The man didn’t respond, just kept dancing. And, as the Artist watched the dance, he slowly began to weep.
Remember this, my son.
Tears streaming down his face, the Artist leapt up and joined the dance, voice raised in song. They danced for hours, the two of them, one in finery and one in rags, the burned synagogue casting a backdrop beside them. They danced to a nameless tune, driven by something they barely comprehended. They danced to all they had lost, they danced to all they had yet to discover.
They danced to the eternal beauty of the Jewish soul.
The Dancing Jews
Rabbi Israel Baal Shem Tov (1698-1760), the founder of the Chassidic movement, was once asked: "Why is it that Chassidim burst into song and dance at the slightest provocation? Is this the behavior of a healthy, sane individual?"
The Baal Shem Tov responded with a story:
Once, a musician came to town -- a musician of great but unknown talent. He stood on a street corner and began to play.
Those who stopped to listen could not tear themselves away, and soon a large crowd stood enthralled by the glorious music whose equal they had never heard. Before long they were moving to its rhythm, and the entire street was transformed into a dancing mass of humanity.
A deaf man walking by wondered: Has the world gone mad? Why are the townspeople jumping up and down, waving their arms and turning in circles in the middle of the street?
"Chassidim," concluded the Baal Shem Tov, "are moved by the melody that issues forth from every creature in God's creation. If this makes them appear mad to those with less sensitive ears, should they therefore cease to dance?"
Why must everything be so difficult? Couldn't God have designed our lives so that we wouldn't need to encounter disappointments, challenges and toil every step of the way?
This must be one of the oldest questions ever asked. The answer--that an "easy" life would also be a meaningless life--is probably just as old. And so is the parable told to illustrate the point:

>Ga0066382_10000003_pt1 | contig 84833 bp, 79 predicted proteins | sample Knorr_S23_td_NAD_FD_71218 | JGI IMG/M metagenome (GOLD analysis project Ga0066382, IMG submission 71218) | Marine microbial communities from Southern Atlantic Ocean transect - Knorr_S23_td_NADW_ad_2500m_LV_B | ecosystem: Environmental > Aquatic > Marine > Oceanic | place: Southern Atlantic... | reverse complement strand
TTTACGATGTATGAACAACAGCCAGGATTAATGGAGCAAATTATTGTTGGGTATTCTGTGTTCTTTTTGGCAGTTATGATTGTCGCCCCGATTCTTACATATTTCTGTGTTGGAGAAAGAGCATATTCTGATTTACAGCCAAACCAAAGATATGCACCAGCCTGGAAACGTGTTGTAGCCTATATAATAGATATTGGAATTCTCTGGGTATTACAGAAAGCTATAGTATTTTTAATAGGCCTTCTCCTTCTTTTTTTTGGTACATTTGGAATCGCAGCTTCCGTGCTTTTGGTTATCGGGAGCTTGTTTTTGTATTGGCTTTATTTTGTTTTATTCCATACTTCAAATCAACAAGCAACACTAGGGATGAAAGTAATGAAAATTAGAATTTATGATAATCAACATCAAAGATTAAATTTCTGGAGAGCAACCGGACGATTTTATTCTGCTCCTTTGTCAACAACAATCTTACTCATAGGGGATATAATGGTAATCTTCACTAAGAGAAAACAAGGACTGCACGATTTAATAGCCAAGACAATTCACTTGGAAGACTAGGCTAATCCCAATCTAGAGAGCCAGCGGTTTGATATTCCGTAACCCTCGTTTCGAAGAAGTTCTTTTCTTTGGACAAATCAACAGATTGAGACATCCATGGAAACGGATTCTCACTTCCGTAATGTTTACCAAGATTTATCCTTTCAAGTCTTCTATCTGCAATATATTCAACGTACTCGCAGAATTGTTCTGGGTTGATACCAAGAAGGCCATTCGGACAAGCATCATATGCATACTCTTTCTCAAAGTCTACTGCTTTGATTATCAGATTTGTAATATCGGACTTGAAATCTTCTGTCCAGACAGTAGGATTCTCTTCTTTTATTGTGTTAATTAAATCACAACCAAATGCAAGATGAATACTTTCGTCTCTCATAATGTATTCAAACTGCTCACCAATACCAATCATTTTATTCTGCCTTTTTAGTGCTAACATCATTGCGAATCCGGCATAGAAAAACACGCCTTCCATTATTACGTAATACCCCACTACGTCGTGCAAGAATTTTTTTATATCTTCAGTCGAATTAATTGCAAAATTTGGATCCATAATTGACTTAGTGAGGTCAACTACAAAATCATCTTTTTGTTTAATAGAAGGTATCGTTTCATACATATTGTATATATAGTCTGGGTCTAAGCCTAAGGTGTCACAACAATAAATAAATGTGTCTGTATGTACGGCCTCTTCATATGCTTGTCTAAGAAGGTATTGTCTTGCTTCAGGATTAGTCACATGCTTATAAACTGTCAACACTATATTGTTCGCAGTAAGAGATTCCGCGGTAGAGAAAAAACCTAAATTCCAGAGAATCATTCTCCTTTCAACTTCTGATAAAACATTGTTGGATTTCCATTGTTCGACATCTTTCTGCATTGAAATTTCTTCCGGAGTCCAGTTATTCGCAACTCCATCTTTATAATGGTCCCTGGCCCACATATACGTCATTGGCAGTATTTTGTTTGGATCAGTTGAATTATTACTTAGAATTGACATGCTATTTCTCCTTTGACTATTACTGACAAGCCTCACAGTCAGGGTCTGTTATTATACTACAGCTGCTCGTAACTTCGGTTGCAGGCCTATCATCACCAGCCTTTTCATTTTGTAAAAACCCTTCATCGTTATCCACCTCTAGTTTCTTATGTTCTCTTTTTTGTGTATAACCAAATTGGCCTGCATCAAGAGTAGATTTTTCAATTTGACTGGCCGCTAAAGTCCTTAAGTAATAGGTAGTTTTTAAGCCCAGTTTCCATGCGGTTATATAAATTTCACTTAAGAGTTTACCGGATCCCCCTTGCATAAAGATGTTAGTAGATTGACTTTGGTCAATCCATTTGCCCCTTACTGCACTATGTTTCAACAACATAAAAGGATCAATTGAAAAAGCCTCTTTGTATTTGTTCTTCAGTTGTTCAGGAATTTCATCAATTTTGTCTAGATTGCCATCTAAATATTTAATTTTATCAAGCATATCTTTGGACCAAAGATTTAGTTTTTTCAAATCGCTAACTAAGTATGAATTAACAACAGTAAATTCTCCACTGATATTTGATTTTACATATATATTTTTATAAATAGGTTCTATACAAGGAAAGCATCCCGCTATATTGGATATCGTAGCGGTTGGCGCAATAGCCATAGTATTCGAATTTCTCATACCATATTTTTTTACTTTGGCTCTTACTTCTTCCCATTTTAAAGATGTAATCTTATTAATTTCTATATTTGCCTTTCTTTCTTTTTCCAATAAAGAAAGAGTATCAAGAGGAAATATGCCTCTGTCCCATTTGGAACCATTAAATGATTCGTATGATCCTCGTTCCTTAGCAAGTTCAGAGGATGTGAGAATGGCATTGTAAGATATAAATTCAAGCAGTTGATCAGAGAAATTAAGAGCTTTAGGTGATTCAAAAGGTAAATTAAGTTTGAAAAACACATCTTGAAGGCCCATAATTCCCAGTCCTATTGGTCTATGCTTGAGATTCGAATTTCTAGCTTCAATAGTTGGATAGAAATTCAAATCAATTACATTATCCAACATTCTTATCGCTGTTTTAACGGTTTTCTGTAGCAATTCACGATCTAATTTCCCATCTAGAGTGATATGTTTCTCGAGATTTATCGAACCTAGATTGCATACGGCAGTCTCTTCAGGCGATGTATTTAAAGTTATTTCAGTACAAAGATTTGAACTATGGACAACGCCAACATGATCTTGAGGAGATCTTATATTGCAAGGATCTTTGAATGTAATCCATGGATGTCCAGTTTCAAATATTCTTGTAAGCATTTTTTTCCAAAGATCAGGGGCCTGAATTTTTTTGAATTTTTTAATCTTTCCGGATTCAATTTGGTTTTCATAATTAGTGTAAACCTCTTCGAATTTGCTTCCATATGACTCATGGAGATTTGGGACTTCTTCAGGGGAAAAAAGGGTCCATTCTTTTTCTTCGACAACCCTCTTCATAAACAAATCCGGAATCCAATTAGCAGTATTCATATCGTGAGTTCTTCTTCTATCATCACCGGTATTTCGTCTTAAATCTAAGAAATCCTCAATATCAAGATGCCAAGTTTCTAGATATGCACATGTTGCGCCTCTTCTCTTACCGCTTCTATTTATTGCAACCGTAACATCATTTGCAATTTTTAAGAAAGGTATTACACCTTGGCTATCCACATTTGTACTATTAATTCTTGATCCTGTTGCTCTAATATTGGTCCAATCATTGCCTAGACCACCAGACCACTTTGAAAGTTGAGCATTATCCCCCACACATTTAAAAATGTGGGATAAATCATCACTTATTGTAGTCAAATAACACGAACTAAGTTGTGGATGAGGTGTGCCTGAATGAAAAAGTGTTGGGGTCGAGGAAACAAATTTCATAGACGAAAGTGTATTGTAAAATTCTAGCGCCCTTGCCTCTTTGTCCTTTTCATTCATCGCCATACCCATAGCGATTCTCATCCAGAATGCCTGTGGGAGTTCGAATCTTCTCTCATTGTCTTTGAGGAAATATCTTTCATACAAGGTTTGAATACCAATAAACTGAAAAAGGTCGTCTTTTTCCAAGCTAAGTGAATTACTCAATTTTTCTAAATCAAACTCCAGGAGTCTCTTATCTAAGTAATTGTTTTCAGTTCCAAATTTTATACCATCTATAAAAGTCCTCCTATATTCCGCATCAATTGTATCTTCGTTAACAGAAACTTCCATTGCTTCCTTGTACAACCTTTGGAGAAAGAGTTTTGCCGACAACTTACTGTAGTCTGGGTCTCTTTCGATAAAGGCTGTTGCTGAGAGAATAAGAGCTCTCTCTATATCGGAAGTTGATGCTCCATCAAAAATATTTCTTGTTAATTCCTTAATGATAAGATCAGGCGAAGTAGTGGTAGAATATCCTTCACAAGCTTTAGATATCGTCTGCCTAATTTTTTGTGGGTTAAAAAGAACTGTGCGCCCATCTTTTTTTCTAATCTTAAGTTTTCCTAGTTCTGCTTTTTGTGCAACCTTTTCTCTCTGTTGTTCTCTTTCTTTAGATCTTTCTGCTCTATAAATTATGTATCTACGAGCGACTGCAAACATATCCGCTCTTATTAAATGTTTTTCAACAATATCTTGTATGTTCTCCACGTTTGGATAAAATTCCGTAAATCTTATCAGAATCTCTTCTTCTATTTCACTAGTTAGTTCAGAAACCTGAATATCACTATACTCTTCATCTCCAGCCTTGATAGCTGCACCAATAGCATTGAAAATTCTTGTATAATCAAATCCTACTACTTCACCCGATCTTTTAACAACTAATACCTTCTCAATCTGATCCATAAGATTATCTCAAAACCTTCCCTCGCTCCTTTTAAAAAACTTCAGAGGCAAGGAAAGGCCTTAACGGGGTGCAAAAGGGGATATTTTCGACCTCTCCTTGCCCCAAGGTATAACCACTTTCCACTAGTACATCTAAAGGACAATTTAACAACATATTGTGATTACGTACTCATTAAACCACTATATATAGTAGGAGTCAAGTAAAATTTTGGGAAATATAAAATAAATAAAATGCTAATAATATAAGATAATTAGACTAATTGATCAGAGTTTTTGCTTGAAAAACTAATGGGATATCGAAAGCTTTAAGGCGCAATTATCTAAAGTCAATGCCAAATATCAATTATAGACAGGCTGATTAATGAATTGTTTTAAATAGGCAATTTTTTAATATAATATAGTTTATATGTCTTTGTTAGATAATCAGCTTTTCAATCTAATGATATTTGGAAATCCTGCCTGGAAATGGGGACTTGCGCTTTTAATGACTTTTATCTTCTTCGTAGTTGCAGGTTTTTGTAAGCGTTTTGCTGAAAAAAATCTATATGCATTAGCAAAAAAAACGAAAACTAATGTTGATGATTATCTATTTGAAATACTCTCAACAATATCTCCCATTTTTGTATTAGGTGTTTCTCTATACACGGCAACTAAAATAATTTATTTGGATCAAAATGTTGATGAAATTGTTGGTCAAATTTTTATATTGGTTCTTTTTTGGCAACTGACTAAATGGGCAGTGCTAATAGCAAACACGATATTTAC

A wealthy nobleman was once touring his estate and came upon a peasant pitching hay. The nobleman was fascinated by the sight: flowing motions of the peasant's arms and shoulders and the graceful sweep of the pitchfork through the air. He so greatly enjoyed the spectacle that he struck a deal with the peasant: he would give him a gold coin every day if the peasant agreed to come to the mansion and display his hay-pitching technique in the nobleman's drawing room.
The next day, the peasant arrived at the mansion, hardly concealing his glee at his new line of "work." After swinging his empty pitchfork for an hour, he collected his gold coin--many times his usual reward for a week of backbreaking labor. But by the following day, his enthusiasm had somewhat waned. Before the week was out, he announced that he was quitting his commission.
"I don't understand," puzzled the nobleman. "Why would you rather swing heavy loads outdoors in the winter cold and the summer heat, when you can perform an effortless task in the comfort of my home and earn many times your usual wages?"
"But master," said the man, "I'm not doing anything..."
The Secret of the Innkeeper’s Blessings
The illustrious Rabbi Abraham Joshua Heschel was the leader of the vibrant Jewish community of Opatów, Poland. In a nearby village lived an innkeeper, a simple Jew famous for his warm hospitality. His name was Psachya. He worked very hard to please his guests and earn an honest living.
Rumors began to circulate that whenever Psachya gave aPeople began frequenting his inn just to receive a blessing blessing, it would materialize. People began frequenting his inn just to receive a blessing for whatever they needed.
“Is he one of the hidden tzaddikim, the hidden righteous, whose merit sustains the world?” mused the rabbi.
The rabbi decided to investigate, and unbeknown to his assistants, he disguised himself and went to the inn, where he was received graciously by Psachya. Discreetly, he began observing the practices of the innkeeper.